After FIRE, after I retired, that winter, I looked at what are all of the risks, and one of the things I came up with is getting married was actually a massive financial risk. So, that’s where I came to the decision that, again, I don’t want kids, so I don’t think I’ll ever get married because I don’t think anyone is worth me having to give up 50% and go back to work for.
Who knows? Maybe I’ll meet that person. I can have a long-term relationship, but I just don’t want to have that financial intertwining.
And I also feel like I’ve had so much time where I’ve managed my own finances. I don’t really want to get signoff and collaborate on that. This is my money that I earned on my own, and I have an approach that I follow, and it has worked.
And I’m sure if I met someone who is similarly aged, they would feel the same. So, it’s just not a door I’m willing to go through.
Andrew Chen 12:43
Bluntly, how do you deal with loneliness?
Honestly, I am usually not lonely at all. During COVID, because I’m still pretty COVID-afraid, it’s been a little bit more. But I live in a city where I’m friends with all of my neighbors, both in my building and on my street, so I have plenty of people around me.
So, it’s usually not really an issue, pre COVID. I have a nice full life. I have plenty to do.
And if I were in a relationship, I would want someone who could travel for months at a time, and ideally, he didn’t go to work and have work stress. I just am not interested in hearing about that every day. So, I don’t know who that person would be, because there’s probably five people on the planet that meet that description.
Andrew Chen 13:37
So, is it fair or accurate to say that if it happens, it happens, but you’re not going out of your way to look for any kind of relationship, just given where you are in your life?
Yeah, correct. And I also feel like it was a conscious choice too, where I felt like it was a thing I needed to have, and once I was like, “What if that’s not that important? What if I take that off of my plate as a thing to have?”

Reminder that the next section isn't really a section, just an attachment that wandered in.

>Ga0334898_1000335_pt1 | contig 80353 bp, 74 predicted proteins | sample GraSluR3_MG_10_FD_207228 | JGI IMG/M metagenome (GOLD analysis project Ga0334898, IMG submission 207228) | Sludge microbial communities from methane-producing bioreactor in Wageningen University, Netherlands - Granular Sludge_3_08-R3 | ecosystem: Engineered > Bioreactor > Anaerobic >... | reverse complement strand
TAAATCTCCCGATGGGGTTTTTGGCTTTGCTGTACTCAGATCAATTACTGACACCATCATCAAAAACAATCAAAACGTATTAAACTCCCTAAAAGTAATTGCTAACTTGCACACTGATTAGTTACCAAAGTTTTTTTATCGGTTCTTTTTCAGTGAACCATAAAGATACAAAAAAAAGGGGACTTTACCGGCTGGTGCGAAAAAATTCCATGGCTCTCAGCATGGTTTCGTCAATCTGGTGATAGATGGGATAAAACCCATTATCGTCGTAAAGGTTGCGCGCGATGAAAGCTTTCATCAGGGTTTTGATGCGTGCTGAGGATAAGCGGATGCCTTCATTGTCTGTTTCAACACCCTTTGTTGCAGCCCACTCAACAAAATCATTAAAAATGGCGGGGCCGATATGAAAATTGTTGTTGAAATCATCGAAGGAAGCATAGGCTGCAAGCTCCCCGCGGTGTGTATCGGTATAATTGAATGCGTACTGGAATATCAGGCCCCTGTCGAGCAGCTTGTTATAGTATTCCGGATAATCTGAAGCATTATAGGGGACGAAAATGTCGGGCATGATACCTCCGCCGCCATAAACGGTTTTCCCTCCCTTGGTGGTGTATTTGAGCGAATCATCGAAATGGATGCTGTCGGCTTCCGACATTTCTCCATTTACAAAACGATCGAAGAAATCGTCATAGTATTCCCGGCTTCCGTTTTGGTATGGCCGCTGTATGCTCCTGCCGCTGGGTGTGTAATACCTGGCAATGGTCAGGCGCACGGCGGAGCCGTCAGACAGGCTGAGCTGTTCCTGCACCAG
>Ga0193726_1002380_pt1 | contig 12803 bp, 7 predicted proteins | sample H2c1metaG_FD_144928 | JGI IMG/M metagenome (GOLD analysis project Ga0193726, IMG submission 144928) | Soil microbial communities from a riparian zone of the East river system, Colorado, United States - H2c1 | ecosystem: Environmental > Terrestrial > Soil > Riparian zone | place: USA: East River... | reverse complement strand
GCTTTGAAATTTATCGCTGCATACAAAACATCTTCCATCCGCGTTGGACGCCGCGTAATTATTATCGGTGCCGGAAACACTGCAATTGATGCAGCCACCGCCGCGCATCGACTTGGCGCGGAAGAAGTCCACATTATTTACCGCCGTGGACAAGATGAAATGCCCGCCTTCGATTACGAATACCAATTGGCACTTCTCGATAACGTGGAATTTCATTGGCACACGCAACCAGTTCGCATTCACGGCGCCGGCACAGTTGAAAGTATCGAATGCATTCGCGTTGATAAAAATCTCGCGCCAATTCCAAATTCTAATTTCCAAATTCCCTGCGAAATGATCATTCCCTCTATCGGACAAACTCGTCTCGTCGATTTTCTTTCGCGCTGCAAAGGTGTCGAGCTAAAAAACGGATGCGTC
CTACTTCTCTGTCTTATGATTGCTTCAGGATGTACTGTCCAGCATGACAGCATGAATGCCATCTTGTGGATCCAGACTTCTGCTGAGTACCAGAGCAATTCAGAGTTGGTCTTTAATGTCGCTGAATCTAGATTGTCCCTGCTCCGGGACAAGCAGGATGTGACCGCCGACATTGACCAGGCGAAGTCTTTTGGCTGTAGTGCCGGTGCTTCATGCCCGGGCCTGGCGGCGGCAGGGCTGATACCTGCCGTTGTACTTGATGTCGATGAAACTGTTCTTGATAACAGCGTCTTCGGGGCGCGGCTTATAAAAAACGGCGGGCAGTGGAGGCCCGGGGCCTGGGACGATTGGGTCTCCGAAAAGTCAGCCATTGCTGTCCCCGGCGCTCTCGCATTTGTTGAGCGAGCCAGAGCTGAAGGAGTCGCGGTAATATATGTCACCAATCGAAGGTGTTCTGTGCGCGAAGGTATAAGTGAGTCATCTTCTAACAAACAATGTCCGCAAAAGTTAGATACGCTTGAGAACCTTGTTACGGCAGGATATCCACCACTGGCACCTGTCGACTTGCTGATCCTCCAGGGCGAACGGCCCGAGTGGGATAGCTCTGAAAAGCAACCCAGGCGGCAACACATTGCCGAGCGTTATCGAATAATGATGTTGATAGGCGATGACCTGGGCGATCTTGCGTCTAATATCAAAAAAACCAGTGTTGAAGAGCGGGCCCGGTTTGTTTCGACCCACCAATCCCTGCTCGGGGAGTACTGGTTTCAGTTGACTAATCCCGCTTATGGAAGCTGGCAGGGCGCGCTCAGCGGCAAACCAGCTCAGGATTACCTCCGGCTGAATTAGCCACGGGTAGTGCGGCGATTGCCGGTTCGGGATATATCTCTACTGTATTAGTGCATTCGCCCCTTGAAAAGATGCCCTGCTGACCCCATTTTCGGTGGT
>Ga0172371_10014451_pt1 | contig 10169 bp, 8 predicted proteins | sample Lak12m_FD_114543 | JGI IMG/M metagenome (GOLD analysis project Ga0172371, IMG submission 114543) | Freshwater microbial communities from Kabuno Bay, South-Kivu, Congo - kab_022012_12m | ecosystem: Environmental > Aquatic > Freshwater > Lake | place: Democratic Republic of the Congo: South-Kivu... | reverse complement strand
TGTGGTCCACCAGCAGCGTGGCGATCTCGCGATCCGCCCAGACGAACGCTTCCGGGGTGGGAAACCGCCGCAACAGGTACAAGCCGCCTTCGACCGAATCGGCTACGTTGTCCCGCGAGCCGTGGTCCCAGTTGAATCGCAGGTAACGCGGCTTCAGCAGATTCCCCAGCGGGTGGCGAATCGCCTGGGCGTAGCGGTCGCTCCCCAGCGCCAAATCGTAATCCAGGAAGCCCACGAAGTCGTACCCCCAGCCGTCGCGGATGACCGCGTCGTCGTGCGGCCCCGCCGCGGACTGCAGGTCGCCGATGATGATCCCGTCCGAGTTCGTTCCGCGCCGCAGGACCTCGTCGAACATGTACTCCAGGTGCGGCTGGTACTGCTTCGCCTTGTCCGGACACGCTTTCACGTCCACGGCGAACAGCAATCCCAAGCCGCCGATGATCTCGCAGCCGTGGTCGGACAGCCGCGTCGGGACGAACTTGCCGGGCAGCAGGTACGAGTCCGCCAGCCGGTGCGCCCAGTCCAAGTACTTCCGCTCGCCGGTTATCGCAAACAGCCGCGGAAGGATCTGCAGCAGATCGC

And I just feel so much better about my life. My life is awesome. I shouldn’t feel like I’m not complete or not checking all the boxes by not having that partner, when honestly, I already like my life.
I don’t have to fight over TV shows or what I’m going to eat for dinner. There’s a lot of perks to being single.
Andrew Chen 14:26
Yeah, I agree, mostly around the idea that you define happiness for you, not other people define happiness for you. But from the perspective of somebody who is a singleton, who may be following the same path that you are, and they’re thinking about this, because it’s not an unnatural thing to think about, what would you advise, if anything, and be aware of as they’re contemplating this question about relationship, kids, FIRE, intertwining, etc.?
The biggest thing I would think about is if it’s very important to you, try to find that person before you retire, because the conversation after you retire (I’ve dated since I retired), it’s weird. The average person can’t comprehend that you’re retired at this young of an age, and it’s hard to just put your arms around.
So, if you can do it when you’re still employed, it’s just a little bit of an easier concept for people to grasp that “I will retire early, but today I am in marketing, or I’m in advertising,” or whatever it is you do. I think that’s an easier way to get into those relationships.
Also, just a personal note: I personally found that it’s really important to find your person by age 32. At least with my age bracket, that was appropriate, because after that, everyone else is off the market, so there just isn’t much left to choose from, quite frankly.